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36 of 39 people found the following review helpful
4.0 out of 5 stars "Humanitarian" Economics for the 21st Century: 27 Mar 2001
By A Customer
A readable and reasoned evaluation of the need to place "humanity" rather than "Economics" at the forefront of development. Sen questions the rational behind economist's supremacy in the field and graphically illustrates the dangers of such a myopic view. Sen places the "freedom" to live the life one has reason to value at the forefront of his argument. What lies at the heart of this book is the belief that the object of development is "increasing the range of human choice".
The most powerful example Sen gives of the danger of blind faith in the power of the Markets is the lesson taken away by the Development Community from the experience of the East & S.East Asian Tigers. In contradiction to the commonly held view which sees the Markets as central to the Tiger's success, Sen considers the E.Asian economic boom to be the result of the implementation of basic social policies, such as an emphasis on elementary education and health. He compares them to South Asia who duly swallowed the "lesson" and followed the East Asian market formula. Despite this S.Asia has consistantly failed to achieve the expected economic growth. Sen points to the S. Asian government's failure to implement basic social policies and stresses the fact that those implemented are often counter productive, such as an emphasis on higher education at the expense of universal elementary education etc.
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Most Recent Customer Reviews
5.0 out of 5 stars Great book
I had to read this book for a university exam- it is not too long and the ideas are simple to understand. Read more
Published 7 months ago by charlotte mulligan
5.0 out of 5 stars Original Book
Its lovely. Good book, original and at a good rate. Plus the delivery was on time which made things easier for me. Read more
Published 8 months ago by Namra
5.0 out of 5 stars Amazon Tax Avoidance
Amazon's tax avoidance has been making news headlines recently. It's depressing that multinational companies seek to cheat ordinary people, from Amazon to the mining conglomerates... Read more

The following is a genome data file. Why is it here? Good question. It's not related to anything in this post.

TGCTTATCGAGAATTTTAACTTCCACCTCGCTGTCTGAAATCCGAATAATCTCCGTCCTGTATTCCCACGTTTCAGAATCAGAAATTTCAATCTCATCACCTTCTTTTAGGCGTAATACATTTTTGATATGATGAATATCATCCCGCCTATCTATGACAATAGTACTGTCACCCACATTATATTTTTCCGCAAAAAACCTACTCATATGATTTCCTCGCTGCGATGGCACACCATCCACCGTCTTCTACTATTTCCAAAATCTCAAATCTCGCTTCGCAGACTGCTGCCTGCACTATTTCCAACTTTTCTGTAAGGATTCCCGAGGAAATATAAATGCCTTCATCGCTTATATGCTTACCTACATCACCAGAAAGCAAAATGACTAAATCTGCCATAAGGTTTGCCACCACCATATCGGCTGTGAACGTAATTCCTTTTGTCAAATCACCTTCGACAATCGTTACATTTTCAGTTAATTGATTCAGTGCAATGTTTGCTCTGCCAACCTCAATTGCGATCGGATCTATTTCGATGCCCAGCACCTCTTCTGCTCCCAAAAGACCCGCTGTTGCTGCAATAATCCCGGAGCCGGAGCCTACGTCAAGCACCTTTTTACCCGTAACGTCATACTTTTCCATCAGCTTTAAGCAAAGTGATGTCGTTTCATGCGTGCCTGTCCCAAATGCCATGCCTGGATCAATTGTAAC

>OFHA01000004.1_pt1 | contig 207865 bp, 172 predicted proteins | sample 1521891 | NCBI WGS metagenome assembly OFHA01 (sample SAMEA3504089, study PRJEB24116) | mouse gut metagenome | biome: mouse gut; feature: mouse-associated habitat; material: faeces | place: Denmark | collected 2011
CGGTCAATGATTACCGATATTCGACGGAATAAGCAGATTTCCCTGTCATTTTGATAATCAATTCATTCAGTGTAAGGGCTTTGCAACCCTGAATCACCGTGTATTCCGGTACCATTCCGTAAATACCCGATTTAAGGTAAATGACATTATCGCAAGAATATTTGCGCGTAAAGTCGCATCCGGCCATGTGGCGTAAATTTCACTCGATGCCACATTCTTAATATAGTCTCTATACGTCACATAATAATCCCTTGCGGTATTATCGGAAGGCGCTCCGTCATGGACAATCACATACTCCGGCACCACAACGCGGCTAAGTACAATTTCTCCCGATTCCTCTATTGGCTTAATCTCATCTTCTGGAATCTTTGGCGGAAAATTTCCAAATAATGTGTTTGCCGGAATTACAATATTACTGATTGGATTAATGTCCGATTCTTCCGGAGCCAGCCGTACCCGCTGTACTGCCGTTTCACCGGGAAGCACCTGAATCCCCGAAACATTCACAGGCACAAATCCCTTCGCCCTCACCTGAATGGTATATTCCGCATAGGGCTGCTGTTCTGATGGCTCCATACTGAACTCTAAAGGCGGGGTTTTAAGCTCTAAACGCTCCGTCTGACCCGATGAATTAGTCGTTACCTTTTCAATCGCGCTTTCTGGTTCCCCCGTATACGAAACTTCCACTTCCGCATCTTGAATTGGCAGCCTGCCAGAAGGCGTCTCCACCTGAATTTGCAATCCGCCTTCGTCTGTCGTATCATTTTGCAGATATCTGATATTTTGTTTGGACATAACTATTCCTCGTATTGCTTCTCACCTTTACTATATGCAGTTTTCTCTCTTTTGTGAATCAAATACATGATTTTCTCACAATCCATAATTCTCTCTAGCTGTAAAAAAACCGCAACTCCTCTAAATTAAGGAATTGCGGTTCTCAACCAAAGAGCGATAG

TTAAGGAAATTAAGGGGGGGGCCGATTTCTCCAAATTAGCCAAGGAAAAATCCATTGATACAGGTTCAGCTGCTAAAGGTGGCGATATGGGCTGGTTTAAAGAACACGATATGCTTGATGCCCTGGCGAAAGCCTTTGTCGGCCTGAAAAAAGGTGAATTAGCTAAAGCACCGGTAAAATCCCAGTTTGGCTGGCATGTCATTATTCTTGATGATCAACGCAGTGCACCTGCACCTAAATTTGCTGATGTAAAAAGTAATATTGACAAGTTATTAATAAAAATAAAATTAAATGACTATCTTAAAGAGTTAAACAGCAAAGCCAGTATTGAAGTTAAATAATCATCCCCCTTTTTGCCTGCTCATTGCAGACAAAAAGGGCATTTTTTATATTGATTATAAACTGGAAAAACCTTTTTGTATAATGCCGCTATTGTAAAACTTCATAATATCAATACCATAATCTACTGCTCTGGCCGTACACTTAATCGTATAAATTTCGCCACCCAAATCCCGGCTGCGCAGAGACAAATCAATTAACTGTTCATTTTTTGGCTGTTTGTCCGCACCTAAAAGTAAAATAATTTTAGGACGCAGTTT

Published 21 months ago by William Geary
5.0 out of 5 stars bagain
The book is really a bargain. Sen's book is classical but not easy to be understood. The concept of development of freedom is more important.
Published 21 months ago by Simon
5.0 out of 5 stars Exceptional read
Very engaging and convincing arguments. Sen has a simple way of expressing complex ideas and he is very subtle in his style yet so influential
Published on 6 Jun 2012 by Faith
5.0 out of 5 stars A must read....
The central argument of this book is simple-freedom and the capacity and willingness of individuals to access the opportunities that additional freedom(s)present them is the key to... Read more
Published on 20 Mar 2012 by os
5.0 out of 5 stars Refreshing approach to development
There are several good reviews on this excellent book posted already, and I will not repeat them. I do want to add, however, one of Sen's insights that struck me. Read more
Published on 26 Jan 2012 by sunshine
5.0 out of 5 stars Excellent
In my young scholarly life so far, this has been without exception, ths most rewarding, inspiring, engaging and innovative book I have read in the social sciences. Read more
Published on 9 Sep 2011 by G-man
4.0 out of 5 stars Unusual, useful and thoughtful study of development
In this classic work, leading political economist Amartya Sen writes, "Despite unprecedented increases in overall opulence, the contemporary world denies elementary freedoms to... Read more
Published on 9 Nov 2010 by William Podmore
4.0 out of 5 stars Humanizes economic development
This was a well argued book with really insightful analysis of the concept of development as freedom. Read more
Published on 5 April 2010 by Emeka O